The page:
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Broadenax v. Rivard

United States District Court, E.D. Michigan, Southern Division

January 12, 2015

STEVE RIVARD, Respondent.


MATTHEW F. LEITMAN, District Judge.

I. Introduction

In 1979, Petitioner Gregory Broadenax, ("Petitioner") pleaded guilty in state court to a charge of second-degree murder, MICH. COMP. LAWS § 750.317. Petitioner is serving a life sentence for that plea-based conviction with the Michigan Department of Corrections. Petitioner has now filed a petition for a writ of habeas corpus pursuant to 28 U.S.C. § 2254. ( See the "Petition, " ECF #1.) The Petition argues that the state trial court did not acquire jurisdiction over Petitioner's case. ( See id. )

After preliminary review of the Petition, the Court ordered Petitioner to show cause why the Petition should not be dismissed for failure to comply with the one-year statute of limitations. ( See the "Show Cause Order, " ECF #4.) Petitioner thereafter filed a response to the Show Cause Order arguing that because he is raising a jurisdictional claim, the statute of limitations does not apply to the Petition. ( See ECF #6.) For the reasons stated below, the Court vacates the Show Cause Order, dismisses the Petition as untimely, denies Petitioner a certificate of appealability, and denies Petitioner permission to proceed in forma pauperis on appeal.

II. Procedural History

Following his plea-based conviction and sentence, Petitioner filed a belated motion in state court to withdraw his plea. Petitioner thereafter appealed his conviction, and on August 5, 1991, the Michigan Supreme Court denied his application for leave to appeal. See People v. Broadenax, No. 90806 (Mich. Sup. Ct. Aug. 5, 1991). According to the allegations in the Petition, Petitioner appears to have filed a second post-conviction proceeding in the state trial court sometime in 1992. Petitioner then pursued another appeal through the Michigan Supreme Court, which denied relief on March 29, 1994. See People v. Broadenax, 444 Mich. 985, 518 N.W.2d 482 (Mich. 1994) (Table). Petitioner filed the instant Petition over twenty years later, on October 20, 2014.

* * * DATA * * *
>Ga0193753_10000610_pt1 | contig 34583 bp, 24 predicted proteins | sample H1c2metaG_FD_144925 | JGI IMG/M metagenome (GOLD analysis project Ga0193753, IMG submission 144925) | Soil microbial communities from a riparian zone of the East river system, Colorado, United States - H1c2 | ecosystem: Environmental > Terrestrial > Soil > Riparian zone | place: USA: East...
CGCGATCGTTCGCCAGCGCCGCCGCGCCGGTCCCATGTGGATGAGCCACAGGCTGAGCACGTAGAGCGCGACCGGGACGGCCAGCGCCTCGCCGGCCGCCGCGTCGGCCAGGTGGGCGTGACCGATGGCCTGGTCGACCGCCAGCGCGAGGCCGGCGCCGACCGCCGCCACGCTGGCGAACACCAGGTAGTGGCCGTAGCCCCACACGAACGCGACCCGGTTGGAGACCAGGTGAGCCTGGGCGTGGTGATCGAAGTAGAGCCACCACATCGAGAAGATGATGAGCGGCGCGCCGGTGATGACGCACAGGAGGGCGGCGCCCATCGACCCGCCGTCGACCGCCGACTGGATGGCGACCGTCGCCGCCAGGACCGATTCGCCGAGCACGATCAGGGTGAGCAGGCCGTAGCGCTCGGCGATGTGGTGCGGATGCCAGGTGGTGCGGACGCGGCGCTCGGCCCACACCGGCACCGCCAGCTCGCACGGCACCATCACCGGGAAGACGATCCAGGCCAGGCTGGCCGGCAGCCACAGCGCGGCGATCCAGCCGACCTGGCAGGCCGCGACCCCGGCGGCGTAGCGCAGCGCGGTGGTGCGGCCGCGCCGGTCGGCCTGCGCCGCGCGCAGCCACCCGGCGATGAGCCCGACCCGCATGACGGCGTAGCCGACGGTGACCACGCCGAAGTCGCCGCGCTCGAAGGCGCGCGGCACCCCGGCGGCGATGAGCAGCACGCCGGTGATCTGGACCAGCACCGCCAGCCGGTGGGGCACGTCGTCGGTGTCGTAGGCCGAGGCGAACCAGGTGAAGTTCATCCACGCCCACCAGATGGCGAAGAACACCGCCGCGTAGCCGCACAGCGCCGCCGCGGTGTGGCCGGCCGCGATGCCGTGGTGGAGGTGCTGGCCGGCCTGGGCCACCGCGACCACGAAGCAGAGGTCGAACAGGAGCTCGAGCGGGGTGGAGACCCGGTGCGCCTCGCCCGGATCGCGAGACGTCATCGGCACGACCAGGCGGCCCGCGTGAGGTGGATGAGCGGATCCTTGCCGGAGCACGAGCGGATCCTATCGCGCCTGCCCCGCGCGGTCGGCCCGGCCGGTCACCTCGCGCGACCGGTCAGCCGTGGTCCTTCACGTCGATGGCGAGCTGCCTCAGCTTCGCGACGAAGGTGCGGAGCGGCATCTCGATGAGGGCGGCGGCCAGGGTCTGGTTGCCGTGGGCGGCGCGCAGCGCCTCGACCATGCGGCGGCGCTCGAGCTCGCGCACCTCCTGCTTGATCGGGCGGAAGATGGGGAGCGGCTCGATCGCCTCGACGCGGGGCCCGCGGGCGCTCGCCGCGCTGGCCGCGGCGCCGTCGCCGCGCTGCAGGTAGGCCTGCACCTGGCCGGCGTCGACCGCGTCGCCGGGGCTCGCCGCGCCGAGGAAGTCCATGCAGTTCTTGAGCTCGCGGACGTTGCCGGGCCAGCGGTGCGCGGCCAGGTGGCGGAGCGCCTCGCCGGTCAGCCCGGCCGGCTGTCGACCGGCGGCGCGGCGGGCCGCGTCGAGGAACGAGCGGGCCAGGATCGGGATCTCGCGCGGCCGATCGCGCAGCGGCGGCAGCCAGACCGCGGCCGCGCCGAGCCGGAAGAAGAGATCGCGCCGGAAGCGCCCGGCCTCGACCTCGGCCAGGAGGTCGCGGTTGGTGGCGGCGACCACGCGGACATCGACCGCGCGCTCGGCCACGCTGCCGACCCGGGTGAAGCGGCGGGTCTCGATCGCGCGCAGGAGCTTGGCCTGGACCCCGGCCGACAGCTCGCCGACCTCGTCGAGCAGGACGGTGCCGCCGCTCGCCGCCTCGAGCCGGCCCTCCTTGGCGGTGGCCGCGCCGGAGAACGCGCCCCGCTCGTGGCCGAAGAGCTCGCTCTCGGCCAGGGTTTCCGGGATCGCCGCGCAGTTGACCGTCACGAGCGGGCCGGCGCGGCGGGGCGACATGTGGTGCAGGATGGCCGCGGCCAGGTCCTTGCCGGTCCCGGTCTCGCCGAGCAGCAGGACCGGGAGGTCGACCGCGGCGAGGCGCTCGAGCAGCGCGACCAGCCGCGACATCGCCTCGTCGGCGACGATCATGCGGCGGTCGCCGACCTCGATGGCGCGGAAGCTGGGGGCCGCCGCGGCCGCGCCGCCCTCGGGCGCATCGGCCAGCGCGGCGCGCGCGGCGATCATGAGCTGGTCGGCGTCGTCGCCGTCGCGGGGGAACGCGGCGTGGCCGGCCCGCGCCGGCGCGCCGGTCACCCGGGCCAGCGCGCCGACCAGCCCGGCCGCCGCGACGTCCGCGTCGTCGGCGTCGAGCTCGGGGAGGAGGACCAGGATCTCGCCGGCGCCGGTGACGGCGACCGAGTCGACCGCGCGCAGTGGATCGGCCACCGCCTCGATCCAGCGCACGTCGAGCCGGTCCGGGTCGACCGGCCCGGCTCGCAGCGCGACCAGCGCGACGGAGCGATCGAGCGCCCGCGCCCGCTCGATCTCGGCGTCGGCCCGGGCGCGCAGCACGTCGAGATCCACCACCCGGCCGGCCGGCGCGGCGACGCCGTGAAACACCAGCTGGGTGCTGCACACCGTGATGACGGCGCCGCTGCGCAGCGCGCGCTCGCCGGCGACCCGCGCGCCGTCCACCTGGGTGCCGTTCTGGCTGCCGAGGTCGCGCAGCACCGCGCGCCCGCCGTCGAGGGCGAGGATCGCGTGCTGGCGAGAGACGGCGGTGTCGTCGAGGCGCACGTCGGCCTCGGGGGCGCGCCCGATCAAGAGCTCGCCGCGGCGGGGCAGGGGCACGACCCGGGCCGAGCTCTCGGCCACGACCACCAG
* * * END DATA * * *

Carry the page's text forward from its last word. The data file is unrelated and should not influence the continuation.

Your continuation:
III. Discussion

Under the Antiterrorism and Effective Death Penalty Act ("AEDPA"), a one-year statute of limitations applies to an application for writ of habeas corpus by a person in custody pursuant to a judgment of a state court. The one-year limitations period runs from the latest of:

(A) the date on which the judgment became final by the conclusion of direct review or the expiration of the time for seeking such review;